Following the inclusion of the custom of talka in the “statute” of Lithuanian peasants regulating their duties before the estates, the term was widely used up until the beginning of the 19th century.

Talka, as an additional obligation to work, applied to all categories of peasants belonging to estates ever since 1557. Talka was different from the corvée labour because talkas would only take place during the most intense periods of fieldwork. On the other hand, the corvée labour involved just one adult man from each peasant family, while talkas called for all members of families, except young children, to attend. In this respect, a talka was similar to a gvolt with the only difference that gvolts were usually summoned when repeated talkas proved not enough to accomplish all the urgent seasonal work. The slim difference between the two was very disadvantageous to peasants because they had to abandon their own most urgent work in their private land.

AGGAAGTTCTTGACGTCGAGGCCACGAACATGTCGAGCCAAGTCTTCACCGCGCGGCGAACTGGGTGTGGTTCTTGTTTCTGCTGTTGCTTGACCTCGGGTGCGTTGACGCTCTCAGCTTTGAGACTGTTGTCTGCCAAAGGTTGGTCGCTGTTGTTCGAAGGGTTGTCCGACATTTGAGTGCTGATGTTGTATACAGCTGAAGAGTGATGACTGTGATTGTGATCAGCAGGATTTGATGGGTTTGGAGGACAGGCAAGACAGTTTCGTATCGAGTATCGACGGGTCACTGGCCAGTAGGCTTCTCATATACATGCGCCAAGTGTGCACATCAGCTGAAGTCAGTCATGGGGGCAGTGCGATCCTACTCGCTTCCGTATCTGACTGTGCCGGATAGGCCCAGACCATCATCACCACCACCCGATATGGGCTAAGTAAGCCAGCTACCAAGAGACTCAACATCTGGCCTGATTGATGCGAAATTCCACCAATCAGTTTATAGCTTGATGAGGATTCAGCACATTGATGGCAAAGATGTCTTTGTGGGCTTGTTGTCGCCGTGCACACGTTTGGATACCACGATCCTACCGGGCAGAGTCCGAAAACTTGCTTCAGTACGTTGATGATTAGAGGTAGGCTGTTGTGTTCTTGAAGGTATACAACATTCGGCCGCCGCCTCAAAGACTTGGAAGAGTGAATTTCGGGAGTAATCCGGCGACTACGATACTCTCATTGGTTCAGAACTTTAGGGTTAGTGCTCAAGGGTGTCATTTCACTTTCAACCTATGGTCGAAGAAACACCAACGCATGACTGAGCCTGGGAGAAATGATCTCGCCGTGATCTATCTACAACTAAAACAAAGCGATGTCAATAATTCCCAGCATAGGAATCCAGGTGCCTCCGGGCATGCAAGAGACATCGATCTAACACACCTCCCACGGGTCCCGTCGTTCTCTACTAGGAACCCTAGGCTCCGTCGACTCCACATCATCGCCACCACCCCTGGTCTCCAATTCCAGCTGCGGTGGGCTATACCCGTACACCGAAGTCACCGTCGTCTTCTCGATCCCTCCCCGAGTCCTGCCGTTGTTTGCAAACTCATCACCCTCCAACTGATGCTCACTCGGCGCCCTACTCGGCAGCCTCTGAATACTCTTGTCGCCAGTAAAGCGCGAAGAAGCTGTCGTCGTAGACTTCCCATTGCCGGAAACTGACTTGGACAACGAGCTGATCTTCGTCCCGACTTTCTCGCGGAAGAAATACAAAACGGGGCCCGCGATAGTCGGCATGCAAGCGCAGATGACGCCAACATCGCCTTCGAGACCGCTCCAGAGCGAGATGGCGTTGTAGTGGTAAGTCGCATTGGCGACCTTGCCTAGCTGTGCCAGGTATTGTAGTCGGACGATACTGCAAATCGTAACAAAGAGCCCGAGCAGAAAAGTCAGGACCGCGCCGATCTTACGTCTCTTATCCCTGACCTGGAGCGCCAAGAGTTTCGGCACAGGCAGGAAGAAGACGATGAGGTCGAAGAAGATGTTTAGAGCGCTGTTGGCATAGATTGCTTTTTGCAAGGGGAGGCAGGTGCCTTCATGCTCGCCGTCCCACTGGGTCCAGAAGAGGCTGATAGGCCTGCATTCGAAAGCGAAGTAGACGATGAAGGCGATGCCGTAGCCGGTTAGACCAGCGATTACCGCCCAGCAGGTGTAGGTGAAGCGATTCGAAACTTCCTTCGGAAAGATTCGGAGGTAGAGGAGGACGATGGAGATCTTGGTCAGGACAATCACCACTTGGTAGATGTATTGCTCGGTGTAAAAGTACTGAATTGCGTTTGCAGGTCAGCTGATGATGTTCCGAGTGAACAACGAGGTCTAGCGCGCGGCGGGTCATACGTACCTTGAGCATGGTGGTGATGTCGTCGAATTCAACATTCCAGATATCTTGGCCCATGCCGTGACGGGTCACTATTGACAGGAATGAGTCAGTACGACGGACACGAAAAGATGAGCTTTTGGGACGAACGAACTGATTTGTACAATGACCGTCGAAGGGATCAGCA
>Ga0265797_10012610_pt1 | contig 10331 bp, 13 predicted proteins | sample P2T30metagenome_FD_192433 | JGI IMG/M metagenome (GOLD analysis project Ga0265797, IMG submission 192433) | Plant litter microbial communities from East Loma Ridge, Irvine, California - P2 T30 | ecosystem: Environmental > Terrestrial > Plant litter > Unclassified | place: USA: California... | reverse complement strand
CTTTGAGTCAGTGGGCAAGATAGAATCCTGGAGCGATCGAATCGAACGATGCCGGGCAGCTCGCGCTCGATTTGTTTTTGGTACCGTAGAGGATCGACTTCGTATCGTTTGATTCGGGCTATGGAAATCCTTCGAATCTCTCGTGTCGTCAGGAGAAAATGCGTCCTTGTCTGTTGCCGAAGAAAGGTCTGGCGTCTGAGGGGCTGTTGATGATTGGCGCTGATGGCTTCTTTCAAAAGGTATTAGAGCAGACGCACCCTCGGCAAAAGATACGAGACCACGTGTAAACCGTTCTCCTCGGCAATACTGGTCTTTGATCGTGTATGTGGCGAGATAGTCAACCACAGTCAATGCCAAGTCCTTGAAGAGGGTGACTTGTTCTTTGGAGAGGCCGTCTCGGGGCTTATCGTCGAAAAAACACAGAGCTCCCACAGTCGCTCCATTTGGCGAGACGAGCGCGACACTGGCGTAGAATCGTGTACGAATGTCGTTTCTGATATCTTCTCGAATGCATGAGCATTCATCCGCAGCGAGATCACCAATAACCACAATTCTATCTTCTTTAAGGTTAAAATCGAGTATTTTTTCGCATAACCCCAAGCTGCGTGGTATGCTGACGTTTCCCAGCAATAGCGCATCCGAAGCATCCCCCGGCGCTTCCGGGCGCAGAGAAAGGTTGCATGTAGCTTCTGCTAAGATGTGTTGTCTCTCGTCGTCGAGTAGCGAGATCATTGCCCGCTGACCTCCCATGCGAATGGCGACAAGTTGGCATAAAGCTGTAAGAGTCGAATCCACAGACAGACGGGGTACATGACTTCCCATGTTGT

The Lithuanian word talka began to mean the common work only after the Lithuanian language itself got a stronger foothold in the political life of the GDL. This is likely to have happened in the 15th century or even before that. The surviving records of the Balt languages indicate that neither Prussians nor the ancestors of the Latvian people used the term talka. Even more curiously, the word has been and still is used in the Estonian language to refer to the phenomenon identical to that in the Lithuanian language. Whether Estonians borrowed it from Lithuanian or vice versa – that is a question for linguists. Historians are trying to determine when did the term become common in the written language and how its meaning has changed.

The transformation of an archaic custom

The custom of talka first emerges in written documents of the GDL in the early 16th century, namely in the 1501 regional privilege to the city of Bielsk and in the regulations for the estate holders of 1514 and 1529 issued by the Great Duke of Lithuania Sigismund I the Old.